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David Whetstone
Culture Editor
Graeme Whitfield
Business Editor
Mark Douglas
Newcastle United Editor
Stuart Rayner
Sports Writer
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Fatal hammer attack on Judith Richardson went on for minutes

THE attack which killed Judith Richardson started in her porch, ended in her hallway and went on for several minutes, a murder jury heard.

Judith Richardson and Graeme Jarman who is accused of her murder
Judith Richardson and Graeme Jarman who is accused of her murder

THE attack which killed Judith Richardson started in her porch, ended in her hallway and went on for several minutes, a murder jury heard.

Graeme Jarman is alleged to have tricked his way into the pensioner’s Hexham home then battered her to death with a hammer. Jurors were told forensic analysis of bloodstains at her flat gave investigators clues about what happened to her.

Two pools of Miss Richardson’s blood – one large and one small – were found in her hallway and in her porch near the front door.

Forensic scientist Samantha Warner told the court the presence of both clotted and unclotted blood suggested there was a time interval between the initial attack in the porch and further violence in the hallway.

Blood spatter at a low level on a radiator in her hallway suggest the pensioner was hit on the head as she crawled along towards her bedroom after the initial attack in her porch.

Asked about her conclusions as to what had happened to Miss Richardson, Miss Warner replied: “I was of the view Miss Richardson had been subjected to a violent assault within the porch and the hallway.

“The presence of unclotted and clotted blood indicated a time interval of at least a few minutes between her being struck near the front door and being struck in the hallway.”

Graeme Jarman is alleged to have tricked his way into Miss Richardson’s home on St Wilfrid’s Road, Hexham, then murdered her with a hammer.

Jurors heard the pensioner’s bedroom was in disarray when police got there, having been ransacked.

A bloodstain on a tissue in her bedroom could have come from the attacker taking it from a box with a bloodstained finger, the court heard. Another stained tissue was found crumpled in a dog bed in Miss Richardson’s bedroom, which Miss Warner said could have been used to wipe or dab wet blood.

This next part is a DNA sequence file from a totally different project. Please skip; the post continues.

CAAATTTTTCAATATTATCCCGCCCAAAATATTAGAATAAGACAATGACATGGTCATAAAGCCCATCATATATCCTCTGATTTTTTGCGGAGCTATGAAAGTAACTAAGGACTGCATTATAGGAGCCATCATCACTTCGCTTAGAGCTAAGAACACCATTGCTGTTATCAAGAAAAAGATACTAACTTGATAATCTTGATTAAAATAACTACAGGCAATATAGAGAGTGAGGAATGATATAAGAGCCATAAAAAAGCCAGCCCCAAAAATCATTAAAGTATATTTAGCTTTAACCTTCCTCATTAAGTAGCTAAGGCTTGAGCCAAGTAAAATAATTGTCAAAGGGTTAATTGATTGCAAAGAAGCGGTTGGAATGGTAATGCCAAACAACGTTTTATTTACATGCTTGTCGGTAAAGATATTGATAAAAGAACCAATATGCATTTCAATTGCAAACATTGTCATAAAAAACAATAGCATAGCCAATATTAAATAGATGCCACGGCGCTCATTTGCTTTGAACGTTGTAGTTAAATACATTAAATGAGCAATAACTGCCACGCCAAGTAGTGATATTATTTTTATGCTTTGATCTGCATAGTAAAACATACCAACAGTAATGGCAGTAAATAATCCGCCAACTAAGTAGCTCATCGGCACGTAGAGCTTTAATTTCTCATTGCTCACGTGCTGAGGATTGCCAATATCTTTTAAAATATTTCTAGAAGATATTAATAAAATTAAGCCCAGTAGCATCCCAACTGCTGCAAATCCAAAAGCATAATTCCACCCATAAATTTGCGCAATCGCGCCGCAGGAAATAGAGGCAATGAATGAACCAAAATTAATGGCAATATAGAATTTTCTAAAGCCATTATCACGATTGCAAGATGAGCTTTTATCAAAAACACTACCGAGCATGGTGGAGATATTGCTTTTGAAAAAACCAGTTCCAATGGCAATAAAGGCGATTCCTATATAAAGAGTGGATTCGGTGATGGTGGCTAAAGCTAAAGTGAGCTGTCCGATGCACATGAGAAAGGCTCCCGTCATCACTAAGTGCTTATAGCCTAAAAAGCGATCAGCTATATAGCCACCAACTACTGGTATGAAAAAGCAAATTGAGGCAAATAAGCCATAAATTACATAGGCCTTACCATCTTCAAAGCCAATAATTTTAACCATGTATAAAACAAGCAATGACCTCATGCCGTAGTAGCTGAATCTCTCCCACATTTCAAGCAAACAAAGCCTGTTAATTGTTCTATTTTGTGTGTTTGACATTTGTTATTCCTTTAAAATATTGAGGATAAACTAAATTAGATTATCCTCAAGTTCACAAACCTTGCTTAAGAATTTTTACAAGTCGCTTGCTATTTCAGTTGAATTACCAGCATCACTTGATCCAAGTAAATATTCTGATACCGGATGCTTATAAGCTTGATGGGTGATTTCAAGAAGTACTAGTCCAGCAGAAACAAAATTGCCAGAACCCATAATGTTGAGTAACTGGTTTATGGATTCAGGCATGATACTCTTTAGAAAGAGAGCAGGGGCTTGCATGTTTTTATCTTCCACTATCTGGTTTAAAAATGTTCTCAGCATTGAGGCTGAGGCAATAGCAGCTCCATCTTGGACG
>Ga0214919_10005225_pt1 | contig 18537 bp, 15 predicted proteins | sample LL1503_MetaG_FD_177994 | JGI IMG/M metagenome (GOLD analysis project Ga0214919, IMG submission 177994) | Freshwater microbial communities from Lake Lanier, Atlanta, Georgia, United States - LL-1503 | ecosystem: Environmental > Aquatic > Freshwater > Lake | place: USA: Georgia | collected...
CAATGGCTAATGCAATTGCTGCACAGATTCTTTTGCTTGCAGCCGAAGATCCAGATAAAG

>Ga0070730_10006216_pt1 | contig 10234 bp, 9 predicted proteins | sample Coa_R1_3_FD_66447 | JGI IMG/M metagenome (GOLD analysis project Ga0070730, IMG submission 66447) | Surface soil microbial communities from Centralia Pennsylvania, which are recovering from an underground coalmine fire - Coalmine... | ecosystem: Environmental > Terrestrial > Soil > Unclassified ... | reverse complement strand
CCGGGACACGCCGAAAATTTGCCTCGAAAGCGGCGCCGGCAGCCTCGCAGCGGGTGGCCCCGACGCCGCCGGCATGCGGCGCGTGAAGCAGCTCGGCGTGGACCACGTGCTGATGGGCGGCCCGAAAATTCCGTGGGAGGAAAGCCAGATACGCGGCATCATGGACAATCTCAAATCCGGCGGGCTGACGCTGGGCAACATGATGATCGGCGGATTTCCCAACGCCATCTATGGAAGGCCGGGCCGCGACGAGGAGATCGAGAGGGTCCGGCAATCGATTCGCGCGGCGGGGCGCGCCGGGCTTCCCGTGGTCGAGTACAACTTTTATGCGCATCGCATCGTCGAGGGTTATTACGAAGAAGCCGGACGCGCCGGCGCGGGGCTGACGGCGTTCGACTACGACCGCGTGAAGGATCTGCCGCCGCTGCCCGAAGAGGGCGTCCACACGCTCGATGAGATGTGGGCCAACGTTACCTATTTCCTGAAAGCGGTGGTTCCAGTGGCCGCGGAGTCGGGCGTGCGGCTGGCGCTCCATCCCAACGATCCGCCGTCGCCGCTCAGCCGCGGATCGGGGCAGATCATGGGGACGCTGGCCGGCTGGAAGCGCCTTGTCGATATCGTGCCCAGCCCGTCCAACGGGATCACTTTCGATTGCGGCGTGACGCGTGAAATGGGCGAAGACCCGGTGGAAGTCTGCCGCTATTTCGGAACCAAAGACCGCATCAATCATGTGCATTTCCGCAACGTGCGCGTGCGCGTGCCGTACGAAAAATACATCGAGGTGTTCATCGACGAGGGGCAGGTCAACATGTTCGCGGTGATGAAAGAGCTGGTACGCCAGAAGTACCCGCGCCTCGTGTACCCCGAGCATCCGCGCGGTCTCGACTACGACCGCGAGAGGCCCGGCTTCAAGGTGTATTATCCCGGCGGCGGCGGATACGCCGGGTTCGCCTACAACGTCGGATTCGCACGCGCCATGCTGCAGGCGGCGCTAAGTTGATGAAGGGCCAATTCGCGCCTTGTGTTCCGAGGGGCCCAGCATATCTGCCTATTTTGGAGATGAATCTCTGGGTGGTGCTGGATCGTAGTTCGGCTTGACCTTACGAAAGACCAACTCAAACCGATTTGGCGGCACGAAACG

Cotton wool found in a waste bin in the bedroom was also found to have blood on it and this had also been transferred to the bin’s lining. In the kitchen there was contact blood staining on drawers, which Miss Warner said was in keeping with someone touching the drawer with wet blood on their hands.

Jurors were also shown the bloodstained hammer allegedly used to kill Miss Richardson. Prosecutors claim Jarman stole the hammer from Beales store, in Hexham, the day before the alleged attack.

Miss Warner said: “The hammer appeared to be in good condition, it was either new or unused. The upper part of the shaft was heavily bloodstained and it was in keeping with this hammer having been used to attack Miss Richardson.”

Prosecutors also allege Jarman’s fingerprint was found on an Age UK leaflet he allegedly used to trick his way into the flat. Traces of his DNA were also allegedly found on one of the blood-stained tissues found in the bedroom.

Miss Richardson, 77, had more than 50 external injuries to her body, including 34 to the head and a number of injuries to her arms sustained as she tried to defend herself.

Jarman is accused of targeting the pensioner as she sat having lunch in her flat.

Prosecutors say he tricked her into answering her door with Age UK leaflets then battered her to the head with a hammer and stole her bag and jewellery.

Later that day Miss Richardson’s handbag was found dumped in a bin on Clayton Street, in Newcastle city centre, and when officers went to her home to investigate, they found her dead on her hall floor.

Jarman, 48, formerly of Greenways, Delves Lane, Consett, accepts he was in the area on the day but claims he just found the victim’s bag while sitting on a wall near her home. He denies murder. The trial continues.



David Whetstone
Culture Editor
Graeme Whitfield
Business Editor
Mark Douglas
Newcastle United Editor
Stuart Rayner
Sports Writer